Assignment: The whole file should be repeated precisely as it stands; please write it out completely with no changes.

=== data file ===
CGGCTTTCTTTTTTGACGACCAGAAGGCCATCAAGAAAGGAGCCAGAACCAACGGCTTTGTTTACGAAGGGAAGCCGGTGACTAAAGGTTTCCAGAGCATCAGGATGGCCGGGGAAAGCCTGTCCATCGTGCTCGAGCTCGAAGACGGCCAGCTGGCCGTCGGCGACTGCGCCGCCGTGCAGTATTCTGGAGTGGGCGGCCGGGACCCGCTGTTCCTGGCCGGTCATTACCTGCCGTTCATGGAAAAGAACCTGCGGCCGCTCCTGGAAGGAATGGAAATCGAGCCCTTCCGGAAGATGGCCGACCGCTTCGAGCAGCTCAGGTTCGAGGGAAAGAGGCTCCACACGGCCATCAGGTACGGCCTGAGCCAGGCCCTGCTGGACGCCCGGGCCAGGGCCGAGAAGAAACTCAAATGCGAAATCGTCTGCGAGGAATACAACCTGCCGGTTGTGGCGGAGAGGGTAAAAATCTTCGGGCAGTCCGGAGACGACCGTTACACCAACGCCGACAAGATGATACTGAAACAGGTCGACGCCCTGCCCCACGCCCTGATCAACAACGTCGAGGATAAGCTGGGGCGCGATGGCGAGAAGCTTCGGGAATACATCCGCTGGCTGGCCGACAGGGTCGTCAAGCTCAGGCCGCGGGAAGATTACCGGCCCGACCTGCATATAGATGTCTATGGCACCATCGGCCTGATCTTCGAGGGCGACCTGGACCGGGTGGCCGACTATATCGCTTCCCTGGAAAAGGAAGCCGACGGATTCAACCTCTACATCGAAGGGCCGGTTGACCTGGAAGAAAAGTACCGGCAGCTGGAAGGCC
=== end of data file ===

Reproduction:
CGGCTTTCTTTTTTGACGACCAGAAGGCCATCAAGAAAGGAGCCAGAACCAACGGCTTTGTTTACGAAGGGAAGCCGGTGACTAAAGGTTTCCAGAGCATCAGGATGGCCGGGGAAAGCCTGTCCATCGTGCTCGAGCTCGAAGACGGCCAGCTGGCCGTCGGCGACTGCGCCGCCGTGCAGTATTCTGGAGTGGGCGGCCGGGACCCGCTGTTCCTGGCCGGTCATTACCTGCCGTTCATGGAAAAGAACCTGCGGCCGCTCCTGGAAGGAATGGAAATCGAGCCCTTCCGGAAGATGGCCGACCGCTTCGAGCAGCTCAGGTTCGAGGGAAAGAGGCTCCACACGGCCATCAGGTACGGCCTGAGCCAGGCCCTGCTGGACGCCCGGGCCAGGGCCGAGAAGAAACTCAAATGCGAAATCGTCTGCGAGGAATACAACCTGCCGGTTGTGGCGGAGAGGGTAAAAATCTTCGGGCAGTCCGGAGACGACCGTTACACCAACGCCGACAAGATGATACTGAAACAGGTCGACGCCCTGCCCCACGCCCTGATCAACAACGTCGAGGATAAGCTGGGGCGCGATGGCGAGAAGCTTCGGGAATACATCCGCTGGCTGGCCGACAGGGTCGTCAAGCTCAGGCCGCGGGAAGATTACCGGCCCGACCTGCATATAGATGTCTATGGCACCATCGGCCTGATCTTCGAGGGCGACCTGGACCGGGTGGCCGACTATATCGCTTCCCTGGAAAAGGAAGCCGACGGATTCAACCTCTACATCGAAGGGCCGGTTGACCTGGAAGAAAAGTACCGGCAGCTGGAAGGCC